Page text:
FDA moves to regulate e-cigarettes and ban all sales to minors

No Smoking SignThe federal government on Thursday moved to regulate the e-cigarette industry – including banning electronic cigarette sales to minors – and required all tobacco products to undergo government review, even many already on the market.

E-cigarettes, along with similarly categorized devices such as vaporizers and vape pens, will be regulated as tobacco products because they use a liquid containing nicotine.

The new rule from the U.S. Food and Drug Administration (FDA) implements the Family Smoking Prevention and Tobacco Control Act passed by Congress in 2009. Why has it taken so long to get this rule passed, if Congress acted six years ago? Well, according to Kaiser Health News: “In December 2010, the U.S. Court of Appeals ruled the FDA could not regulate electronic cigarettes as a drug or a device but only as a tobacco product. That meant the government could oversee their marketing but not restrict their sale, except to minors. It’s unclear why the FDA needed more than five additional years to issue a final rule.”

Click here to read the full FAQ from Kaiser Health News.


Fewer U.S. adults smoking cigarettes, but the majority of those who do are uninsured or on Medicaid

No Smoking SignCigarette smoking among U.S. adults has fallen to the lowest rate in generations, according to data released Thursday by the Centers for Disease Control and Prevention (CDC). Of the 17 percent of American adults who still smoke, most are in the Midwest and are on Medicaid.

The Washington Post examined the data and put together seven interesting charts that show who is still smoking. Among them:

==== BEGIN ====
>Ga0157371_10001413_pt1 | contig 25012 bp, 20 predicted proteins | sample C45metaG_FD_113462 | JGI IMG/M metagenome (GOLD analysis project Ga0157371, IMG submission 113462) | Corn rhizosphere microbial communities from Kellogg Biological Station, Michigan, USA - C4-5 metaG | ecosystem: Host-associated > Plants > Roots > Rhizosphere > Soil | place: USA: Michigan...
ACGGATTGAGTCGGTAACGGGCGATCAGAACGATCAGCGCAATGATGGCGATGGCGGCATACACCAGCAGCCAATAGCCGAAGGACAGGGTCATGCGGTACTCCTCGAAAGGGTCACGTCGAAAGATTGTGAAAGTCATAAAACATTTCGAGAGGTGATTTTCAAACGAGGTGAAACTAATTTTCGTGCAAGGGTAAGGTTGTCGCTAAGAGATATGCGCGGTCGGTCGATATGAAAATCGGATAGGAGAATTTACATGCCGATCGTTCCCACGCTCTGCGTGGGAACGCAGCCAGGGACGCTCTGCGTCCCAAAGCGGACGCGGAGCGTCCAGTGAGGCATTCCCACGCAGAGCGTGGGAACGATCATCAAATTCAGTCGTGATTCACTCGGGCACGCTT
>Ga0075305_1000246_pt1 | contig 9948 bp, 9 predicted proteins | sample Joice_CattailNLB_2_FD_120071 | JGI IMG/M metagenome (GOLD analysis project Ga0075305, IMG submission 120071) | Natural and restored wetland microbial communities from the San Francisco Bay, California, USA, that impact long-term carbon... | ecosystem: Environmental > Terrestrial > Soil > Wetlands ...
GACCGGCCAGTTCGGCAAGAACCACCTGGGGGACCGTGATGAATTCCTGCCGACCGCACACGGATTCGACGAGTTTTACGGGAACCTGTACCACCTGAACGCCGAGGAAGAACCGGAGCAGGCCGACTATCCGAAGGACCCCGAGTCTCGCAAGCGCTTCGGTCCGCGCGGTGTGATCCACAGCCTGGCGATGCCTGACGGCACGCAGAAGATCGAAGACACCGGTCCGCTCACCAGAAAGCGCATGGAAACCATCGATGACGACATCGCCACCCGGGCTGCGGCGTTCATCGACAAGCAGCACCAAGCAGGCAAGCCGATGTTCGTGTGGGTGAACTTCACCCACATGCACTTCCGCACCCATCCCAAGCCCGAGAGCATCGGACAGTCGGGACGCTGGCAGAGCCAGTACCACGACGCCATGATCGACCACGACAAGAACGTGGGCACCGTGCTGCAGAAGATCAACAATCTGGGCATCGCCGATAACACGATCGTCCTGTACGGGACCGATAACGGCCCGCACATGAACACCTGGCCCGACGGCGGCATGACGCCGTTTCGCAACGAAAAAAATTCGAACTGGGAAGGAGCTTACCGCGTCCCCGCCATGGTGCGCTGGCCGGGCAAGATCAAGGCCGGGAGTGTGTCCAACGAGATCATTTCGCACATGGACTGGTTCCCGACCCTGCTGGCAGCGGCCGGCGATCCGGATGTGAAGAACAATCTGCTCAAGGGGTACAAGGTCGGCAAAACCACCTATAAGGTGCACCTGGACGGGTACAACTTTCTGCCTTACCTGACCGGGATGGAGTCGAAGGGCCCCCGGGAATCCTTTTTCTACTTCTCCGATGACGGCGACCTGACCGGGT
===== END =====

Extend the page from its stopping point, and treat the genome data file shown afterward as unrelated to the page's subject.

• From 2005 to 2014, the adult smoking rate declined from 20.9 percent to 16.8 percent.
  • S. adults who are uninsured or on Medicaid smoke at rates more than double that of people who have Medicare or private insurance.
  • The percentage of smokers age 18-24 dropped by nearly a third over the past decade, the sharpest decline of any group.
  • People with lower levels of education tend to smoke at higher rates.
  • Smoking among multiracial people and those classified as American Indian or Alaska Natives far outpaces that of other ethnic groups.
  • Midwesterners still smoke at higher rates than anyone else in the country.
  • Between 2005 and 2014, the number of daily smokers dropped from 36.4 million to 30.7 million.

To read the full article, please click here.


Teen Cigarette Use Falls but Marijuana use Rises, According to new CDC Report

No Smoking SignTeen cigarette and cigar smoking rates have dropped dramatically, from 20.5% in 2007 to about 7% in 2013, a 64% decrease.

However, marijuana use among teens has risen from 4% to 10% during that same time, according to a new report from the U.S. Centers for Disease Control and Prevention (CDC).

According to the CDC’s Morbidity and Mortality Weekly Report, “tobacco prevention and control strategies, including increasing tobacco product prices, adopting comprehensive smoke-free laws, and implementing national public education media campaigns, have influenced the reduction in youth cigarette smoking.”

“The nation’s remarkable progress in reducing youth smoking since 1997 is great news, but the battle is far from over,” Vince Willmore, vice president for communications at Campaign for Tobacco-Free Kids, told HealthDay.com. “This study reminds us that we know exactly what to do to further reduce smoking: increase tobacco taxes, enact smoke-free laws, fund effective prevention programs and implement hard-hitting mass media campaigns. These proven strategies must be continued and strengthened.”